I spent a lot of time interviewing some of the most famous people on the planet at that time, and I was able to relate to them as a fellow creator, which helped no end in the interviews, but it did make me start to think that I was on the wrong side of the microphone. I realised I had somebody else’s dream job and I was going to have to bite the bullet, quit my job and start writing full time. I also decided that I ought to move to the country with my new family.
When I told my wife this, she was pregnant with our second child. It is to her eternal credit that I am still alive to write this. I spent the advance on my first novel moving us out of London and then found myself without an income and therefore with no way to pay for childcare or someone to clean the house. Suddenly that was my job, and instead of sitting in my study all day thinking beautiful thoughts, I was, in fact, a house husband with two small children to look after.
I’d gone from film premieres and back stage passes in the capital, to school runs and nappy changing in a rural backwater. Most of my colleagues thought I was out of my mind (or at least even more out of my mind than they had previously suspected), Eventually however, I sold another book, paid for some childcare and began to write my way out of domestic drudgery.
I was also a hell of a lot happier in the long run.
SK: After reading your bio on your website, it seems obvious that you have a unique and somewhat rebellious personality. Do you think that feeds or informs your creativity?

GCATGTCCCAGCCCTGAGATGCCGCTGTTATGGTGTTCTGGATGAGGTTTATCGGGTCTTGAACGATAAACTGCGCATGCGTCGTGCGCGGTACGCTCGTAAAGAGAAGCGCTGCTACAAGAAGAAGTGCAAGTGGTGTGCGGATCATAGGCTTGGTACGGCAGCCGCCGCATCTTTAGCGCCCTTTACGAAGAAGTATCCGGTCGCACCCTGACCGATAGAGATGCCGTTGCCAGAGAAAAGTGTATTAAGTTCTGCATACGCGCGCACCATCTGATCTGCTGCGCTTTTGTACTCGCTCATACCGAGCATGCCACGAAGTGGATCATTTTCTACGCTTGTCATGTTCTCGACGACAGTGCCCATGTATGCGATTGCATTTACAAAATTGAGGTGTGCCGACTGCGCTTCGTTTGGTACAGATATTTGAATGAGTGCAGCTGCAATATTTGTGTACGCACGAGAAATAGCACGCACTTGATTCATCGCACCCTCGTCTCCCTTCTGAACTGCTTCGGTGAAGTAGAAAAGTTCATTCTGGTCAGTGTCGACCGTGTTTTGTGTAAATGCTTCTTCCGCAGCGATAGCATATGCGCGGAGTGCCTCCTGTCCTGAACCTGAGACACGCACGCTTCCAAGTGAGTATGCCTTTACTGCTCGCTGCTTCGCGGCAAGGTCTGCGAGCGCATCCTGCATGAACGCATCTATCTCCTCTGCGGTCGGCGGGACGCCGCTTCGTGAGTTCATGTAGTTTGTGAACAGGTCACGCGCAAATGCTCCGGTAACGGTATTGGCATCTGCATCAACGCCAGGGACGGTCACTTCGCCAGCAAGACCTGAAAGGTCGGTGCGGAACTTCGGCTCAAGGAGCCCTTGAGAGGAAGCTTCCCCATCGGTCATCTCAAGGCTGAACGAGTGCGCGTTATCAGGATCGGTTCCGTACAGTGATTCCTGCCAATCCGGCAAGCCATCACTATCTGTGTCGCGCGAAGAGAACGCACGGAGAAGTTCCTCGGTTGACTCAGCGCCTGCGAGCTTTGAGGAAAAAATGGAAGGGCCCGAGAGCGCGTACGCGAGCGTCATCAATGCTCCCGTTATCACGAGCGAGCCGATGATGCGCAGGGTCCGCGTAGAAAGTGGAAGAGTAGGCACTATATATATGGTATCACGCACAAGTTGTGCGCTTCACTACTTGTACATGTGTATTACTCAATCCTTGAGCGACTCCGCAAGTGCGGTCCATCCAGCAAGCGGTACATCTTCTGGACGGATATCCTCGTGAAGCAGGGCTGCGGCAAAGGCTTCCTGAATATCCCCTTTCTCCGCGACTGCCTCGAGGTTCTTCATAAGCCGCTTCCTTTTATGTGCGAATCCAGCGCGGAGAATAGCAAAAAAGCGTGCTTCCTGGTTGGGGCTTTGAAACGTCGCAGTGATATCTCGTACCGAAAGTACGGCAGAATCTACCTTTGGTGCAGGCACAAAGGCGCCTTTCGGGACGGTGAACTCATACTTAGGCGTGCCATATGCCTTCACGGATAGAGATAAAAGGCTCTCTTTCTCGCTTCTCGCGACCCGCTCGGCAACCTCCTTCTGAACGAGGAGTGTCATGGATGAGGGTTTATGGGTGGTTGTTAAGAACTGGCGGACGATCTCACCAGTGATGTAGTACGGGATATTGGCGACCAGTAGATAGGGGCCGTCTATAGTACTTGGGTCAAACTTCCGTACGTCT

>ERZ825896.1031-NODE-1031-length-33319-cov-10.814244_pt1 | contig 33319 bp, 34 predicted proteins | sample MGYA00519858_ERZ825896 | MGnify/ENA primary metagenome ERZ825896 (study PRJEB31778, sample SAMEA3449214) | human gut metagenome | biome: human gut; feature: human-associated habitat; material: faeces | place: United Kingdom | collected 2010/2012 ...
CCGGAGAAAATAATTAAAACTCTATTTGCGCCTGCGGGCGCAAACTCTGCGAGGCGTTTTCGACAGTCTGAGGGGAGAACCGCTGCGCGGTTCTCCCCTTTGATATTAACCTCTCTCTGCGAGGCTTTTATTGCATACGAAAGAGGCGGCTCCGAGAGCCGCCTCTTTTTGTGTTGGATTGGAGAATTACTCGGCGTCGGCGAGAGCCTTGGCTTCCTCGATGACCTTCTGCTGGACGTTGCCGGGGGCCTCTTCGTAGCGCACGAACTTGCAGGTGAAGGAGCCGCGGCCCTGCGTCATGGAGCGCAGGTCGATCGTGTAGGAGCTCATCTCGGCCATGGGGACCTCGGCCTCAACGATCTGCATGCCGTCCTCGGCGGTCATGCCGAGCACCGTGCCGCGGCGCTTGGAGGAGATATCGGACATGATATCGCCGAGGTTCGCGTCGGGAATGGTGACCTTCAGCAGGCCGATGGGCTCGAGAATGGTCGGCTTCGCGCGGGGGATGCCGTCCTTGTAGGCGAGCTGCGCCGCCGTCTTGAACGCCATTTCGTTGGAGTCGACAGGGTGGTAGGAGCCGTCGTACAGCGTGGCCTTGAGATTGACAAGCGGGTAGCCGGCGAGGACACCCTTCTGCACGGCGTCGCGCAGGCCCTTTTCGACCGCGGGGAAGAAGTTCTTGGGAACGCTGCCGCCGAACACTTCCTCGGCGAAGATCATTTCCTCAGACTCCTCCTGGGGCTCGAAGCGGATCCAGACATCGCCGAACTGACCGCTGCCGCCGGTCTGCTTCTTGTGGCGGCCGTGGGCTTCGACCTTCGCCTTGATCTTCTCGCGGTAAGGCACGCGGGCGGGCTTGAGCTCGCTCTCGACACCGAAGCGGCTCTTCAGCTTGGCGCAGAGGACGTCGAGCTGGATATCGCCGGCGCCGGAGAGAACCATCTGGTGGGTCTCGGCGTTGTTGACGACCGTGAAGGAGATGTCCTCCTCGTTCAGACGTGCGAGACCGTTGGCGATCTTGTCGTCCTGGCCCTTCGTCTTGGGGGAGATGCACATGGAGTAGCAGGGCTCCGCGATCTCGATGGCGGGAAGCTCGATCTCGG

JB: As a rule, large organizations, hierarchical structures and any party that wants to control large amounts of people, tend to fear creativity. That’s because creativity tends to question and remake things. Creative people will study how something works then find a whole new different set of ways to achieve the same object, trying new working methods and even contemplating wholly new outcomes.
This scares anyone in power, because they don’t want you to question, they don’t want you to innovate, they want you to do what you’re told when you’re told to do it, and nothing more. Doesn’t matter that there may be a better way doing things, they just want remain in charge. This is why authoritarian political movements will always suppress the arts, through a combination of spending cuts and outright censorship.